How to Calculate Fair Market Value of Property After a Casualty Loss

Taking the time to do this calculation could save you big on your next tax return.

Sometimes personal property, like your vehicle, is destroyed through no fault of your own. It could be damaged in a storm, vandalized, or even stolen. When that happens, you may be eligible for a tax deduction that will depend on the fair market value of your property after the casualty loss.

While you should always consult with your own tax advisor to make the proper decision for your specific situation, in this post we'll explain the basics of calculating the fair market value of your property after the casualty loss needed for the tax deduction process.

What was your property worth before the casualty or theft?

The first step is to determine the value of your property immediately preceding the casualty. The IRS requires that you use the fair market value of the property to do this. Fair market value is defined as "the price for which you could sell your property to a willing buyer, when neither of you has to sell or buy and both of you know all the relevant facts."

To determine your property's fair market value, the best method is to compare the prices others have paid for something comparable. For example, if you want to value your car, you'd refer to a used car guide. The used-car guide is a database of prices that others have paid for cars of similar make, model, age, condition, and mileage. Remember, you are valuing the vehicle at this point based on its condition before the casualty. So the fact that a tree may have fallen on the roof is irrelevant at this point. Let's assume that in this case, the used-car guide assigns a fair market value of $10,000.

The next step is to calculate the property's value immediately following the casualty. This can be a more difficult estimate, depending on the item and the damage that was done. In the example of a tree falling on your car, it could be that the car is totaled and has a fair market value of zero following the casualty.

Or it could be that just the windshield was broken, requiring an easy $500 fix. In this case, it would be reasonable to take the car's fair-market value from before the casualty and simply subtract the cost to repair the windshield. In that case, the car's fair market value after the casualty would be $9,500.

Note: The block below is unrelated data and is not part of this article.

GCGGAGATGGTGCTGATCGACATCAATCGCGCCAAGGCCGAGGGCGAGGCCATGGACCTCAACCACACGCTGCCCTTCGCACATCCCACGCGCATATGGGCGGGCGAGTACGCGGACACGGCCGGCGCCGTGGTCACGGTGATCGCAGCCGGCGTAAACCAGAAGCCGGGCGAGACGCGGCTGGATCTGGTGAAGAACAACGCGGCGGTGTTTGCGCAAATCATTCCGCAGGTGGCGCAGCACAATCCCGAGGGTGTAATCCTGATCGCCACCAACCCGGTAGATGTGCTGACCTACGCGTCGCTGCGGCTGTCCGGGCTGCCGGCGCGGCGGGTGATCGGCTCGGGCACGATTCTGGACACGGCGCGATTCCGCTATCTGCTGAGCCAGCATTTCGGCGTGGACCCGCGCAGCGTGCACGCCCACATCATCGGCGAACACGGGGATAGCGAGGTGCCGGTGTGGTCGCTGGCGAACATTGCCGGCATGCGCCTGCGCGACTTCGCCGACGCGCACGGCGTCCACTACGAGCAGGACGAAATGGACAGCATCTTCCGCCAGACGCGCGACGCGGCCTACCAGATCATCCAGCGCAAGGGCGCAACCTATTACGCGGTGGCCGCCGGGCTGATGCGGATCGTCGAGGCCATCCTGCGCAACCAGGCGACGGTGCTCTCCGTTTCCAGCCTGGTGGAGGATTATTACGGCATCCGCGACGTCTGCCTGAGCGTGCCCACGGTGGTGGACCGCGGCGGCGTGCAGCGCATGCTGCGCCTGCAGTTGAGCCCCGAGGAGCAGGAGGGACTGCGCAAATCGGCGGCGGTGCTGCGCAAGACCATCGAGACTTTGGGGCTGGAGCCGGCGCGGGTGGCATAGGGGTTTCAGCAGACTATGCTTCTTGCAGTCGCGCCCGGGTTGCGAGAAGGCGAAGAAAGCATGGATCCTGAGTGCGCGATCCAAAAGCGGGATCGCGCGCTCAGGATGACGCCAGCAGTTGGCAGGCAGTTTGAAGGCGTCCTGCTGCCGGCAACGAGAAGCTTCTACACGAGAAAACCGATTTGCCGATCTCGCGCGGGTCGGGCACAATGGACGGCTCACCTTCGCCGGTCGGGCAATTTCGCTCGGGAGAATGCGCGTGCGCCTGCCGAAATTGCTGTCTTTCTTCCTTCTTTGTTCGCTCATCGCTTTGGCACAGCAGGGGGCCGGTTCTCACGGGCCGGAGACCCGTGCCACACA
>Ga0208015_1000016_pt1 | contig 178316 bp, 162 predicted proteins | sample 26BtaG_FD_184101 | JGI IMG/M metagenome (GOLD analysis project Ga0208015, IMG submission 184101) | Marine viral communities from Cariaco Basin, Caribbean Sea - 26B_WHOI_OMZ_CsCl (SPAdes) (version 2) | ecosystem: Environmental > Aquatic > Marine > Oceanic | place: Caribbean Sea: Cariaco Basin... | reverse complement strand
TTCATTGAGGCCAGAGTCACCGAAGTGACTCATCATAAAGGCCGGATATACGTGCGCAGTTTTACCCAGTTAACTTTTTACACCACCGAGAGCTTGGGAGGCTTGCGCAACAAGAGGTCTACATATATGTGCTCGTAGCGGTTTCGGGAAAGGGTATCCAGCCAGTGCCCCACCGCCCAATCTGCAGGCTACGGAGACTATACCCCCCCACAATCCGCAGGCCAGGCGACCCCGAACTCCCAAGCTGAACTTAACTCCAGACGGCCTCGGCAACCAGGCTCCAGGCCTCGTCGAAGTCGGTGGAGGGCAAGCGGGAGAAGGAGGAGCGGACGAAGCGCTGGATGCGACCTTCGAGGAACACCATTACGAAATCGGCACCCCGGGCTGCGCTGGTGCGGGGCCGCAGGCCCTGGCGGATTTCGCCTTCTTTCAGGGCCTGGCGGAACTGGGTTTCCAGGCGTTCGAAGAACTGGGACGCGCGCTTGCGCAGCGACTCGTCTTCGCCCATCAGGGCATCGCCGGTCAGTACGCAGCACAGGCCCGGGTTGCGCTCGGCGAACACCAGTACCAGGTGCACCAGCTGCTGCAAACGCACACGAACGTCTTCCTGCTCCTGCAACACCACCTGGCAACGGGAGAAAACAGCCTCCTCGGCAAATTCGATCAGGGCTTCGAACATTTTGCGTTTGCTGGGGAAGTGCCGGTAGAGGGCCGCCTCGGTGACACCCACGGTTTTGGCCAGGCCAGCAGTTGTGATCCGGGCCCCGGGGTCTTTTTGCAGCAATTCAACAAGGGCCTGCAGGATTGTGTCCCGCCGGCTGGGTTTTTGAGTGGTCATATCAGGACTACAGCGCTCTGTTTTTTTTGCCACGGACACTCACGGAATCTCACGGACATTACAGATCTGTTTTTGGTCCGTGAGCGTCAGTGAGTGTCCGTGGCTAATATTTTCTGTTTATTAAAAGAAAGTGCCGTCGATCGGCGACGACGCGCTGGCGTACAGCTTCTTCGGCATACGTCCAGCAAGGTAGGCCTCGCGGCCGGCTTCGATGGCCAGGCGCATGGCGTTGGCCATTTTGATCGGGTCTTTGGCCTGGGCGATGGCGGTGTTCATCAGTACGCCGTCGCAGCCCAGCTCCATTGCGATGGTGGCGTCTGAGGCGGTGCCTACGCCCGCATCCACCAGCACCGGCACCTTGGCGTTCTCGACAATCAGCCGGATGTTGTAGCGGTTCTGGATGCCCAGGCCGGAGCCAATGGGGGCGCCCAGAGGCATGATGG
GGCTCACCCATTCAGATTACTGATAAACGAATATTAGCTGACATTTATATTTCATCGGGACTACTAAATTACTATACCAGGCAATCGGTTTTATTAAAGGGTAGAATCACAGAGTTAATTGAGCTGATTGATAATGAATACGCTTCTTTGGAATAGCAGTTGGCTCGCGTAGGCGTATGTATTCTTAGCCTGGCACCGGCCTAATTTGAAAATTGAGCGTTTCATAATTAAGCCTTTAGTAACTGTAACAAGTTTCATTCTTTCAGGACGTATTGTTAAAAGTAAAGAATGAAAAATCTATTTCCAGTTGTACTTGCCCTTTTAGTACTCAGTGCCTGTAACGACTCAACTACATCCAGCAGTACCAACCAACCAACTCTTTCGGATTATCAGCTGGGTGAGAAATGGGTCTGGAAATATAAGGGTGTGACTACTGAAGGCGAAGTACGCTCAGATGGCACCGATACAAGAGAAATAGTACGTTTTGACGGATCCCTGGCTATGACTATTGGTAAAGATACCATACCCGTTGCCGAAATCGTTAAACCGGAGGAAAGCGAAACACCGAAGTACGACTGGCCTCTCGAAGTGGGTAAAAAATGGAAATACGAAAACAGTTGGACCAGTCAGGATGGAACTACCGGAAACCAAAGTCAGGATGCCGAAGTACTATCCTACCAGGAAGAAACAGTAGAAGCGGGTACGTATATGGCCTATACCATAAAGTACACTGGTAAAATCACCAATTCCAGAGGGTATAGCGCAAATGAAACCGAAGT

Finishing the calculation

Next, you'll subtract the property's fair market value after the casualty from its fair market value immediately before the casualty. In other, non-IRS words, subtract the two values to determine how much damage was done. In the fallen-tree example, we'd start with the $10,000 original value and subtract the $0 new value, giving us a decrease in value of $10,000.

In the example of the broken windshield, we'd take $9,500 from $10,000 to get a decrease in value of $500.

The final step is to add back any insurance reimbursements you receive or expect to receive. If the insurance company pays you $10,000 after the tree destroyed your car, then you'd subtract that from the $10,000 in lost value to get a net change of $0. That means you would not be eligible for a tax deduction.

In the second example, if the insurance company paid you only $250 to fix the $500 windshield, then you'd subtract that $250 reimbursement from the $500 decrease in value, resulting in a net loss of $250 in value. Based on that calculation, you may be eligible to deduct that loss from your taxes and should seek the advice of your own tax professional.


Scenario 1 -- Tree Falls, Destroys Car

Scenario 2 -- Windshield Broken, No Other Damage

Fair market value before casualty



Fair market value after casualty



Decrease in fair market value



Subtract insurance reimbursement



Potential tax deduction



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